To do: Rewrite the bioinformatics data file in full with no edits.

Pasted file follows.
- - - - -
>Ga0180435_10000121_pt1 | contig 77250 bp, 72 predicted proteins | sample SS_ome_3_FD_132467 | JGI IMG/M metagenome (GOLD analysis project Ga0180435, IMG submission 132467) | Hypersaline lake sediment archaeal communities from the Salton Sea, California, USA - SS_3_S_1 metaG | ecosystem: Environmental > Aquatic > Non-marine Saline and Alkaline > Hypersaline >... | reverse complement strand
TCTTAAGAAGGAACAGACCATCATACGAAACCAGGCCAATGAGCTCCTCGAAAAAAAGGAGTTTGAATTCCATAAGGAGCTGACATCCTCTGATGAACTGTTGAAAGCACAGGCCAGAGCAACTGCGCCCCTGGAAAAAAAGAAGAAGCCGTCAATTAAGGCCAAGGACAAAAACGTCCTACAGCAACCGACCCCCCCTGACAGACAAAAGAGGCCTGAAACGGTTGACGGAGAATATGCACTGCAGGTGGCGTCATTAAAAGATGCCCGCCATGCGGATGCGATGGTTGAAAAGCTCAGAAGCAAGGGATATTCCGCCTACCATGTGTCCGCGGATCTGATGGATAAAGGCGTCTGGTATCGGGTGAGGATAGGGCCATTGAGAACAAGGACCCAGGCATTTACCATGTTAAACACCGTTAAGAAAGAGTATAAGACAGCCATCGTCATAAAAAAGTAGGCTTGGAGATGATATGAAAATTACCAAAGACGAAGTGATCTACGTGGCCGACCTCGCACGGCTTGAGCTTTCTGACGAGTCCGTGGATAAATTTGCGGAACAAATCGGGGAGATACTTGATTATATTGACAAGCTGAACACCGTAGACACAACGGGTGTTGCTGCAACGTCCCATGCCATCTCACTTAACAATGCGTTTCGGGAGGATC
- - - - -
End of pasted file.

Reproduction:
>Ga0180435_10000121_pt1 | contig 77250 bp, 72 predicted proteins | sample SS_ome_3_FD_132467 | JGI IMG/M metagenome (GOLD analysis project Ga0180435, IMG submission 132467) | Hypersaline lake sediment archaeal communities from the Salton Sea, California, USA - SS_3_S_1 metaG | ecosystem: Environmental > Aquatic > Non-marine Saline and Alkaline > Hypersaline >... | reverse complement strand
TCTTAAGAAGGAACAGACCATCATACGAAACCAGGCCAATGAGCTCCTCGAAAAAAAGGAGTTTGAATTCCATAAGGAGCTGACATCCTCTGATGAACTGTTGAAAGCACAGGCCAGAGCAACTGCGCCCCTGGAAAAAAAGAAGAAGCCGTCAATTAAGGCCAAGGACAAAAACGTCCTACAGCAACCGACCCCCCCTGACAGACAAAAGAGGCCTGAAACGGTTGACGGAGAATATGCACTGCAGGTGGCGTCATTAAAAGATGCCCGCCATGCGGATGCGATGGTTGAAAAGCTCAGAAGCAAGGGATATTCCGCCTACCATGTGTCCGCGGATCTGATGGATAAAGGCGTCTGGTATCGGGTGAGGATAGGGCCATTGAGAACAAGGACCCAGGCATTTACCATGTTAAACACCGTTAAGAAAGAGTATAAGACAGCCATCGTCATAAAAAAGTAGGCTTGGAGATGATATGAAAATTACCAAAGACGAAGTGATCTACGTGGCCGACCTCGCACGGCTTGAGCTTTCTGACGAGTCCGTGGATAAATTTGCGGAACAAATCGGGGAGATACTTGATTATATTGACAAGCTGAACACCGTAGACACAACGGGTGTTGCTGCAACGTCCCATGCCATCTCACTTAACAATGCGTTTCGGGAGGATC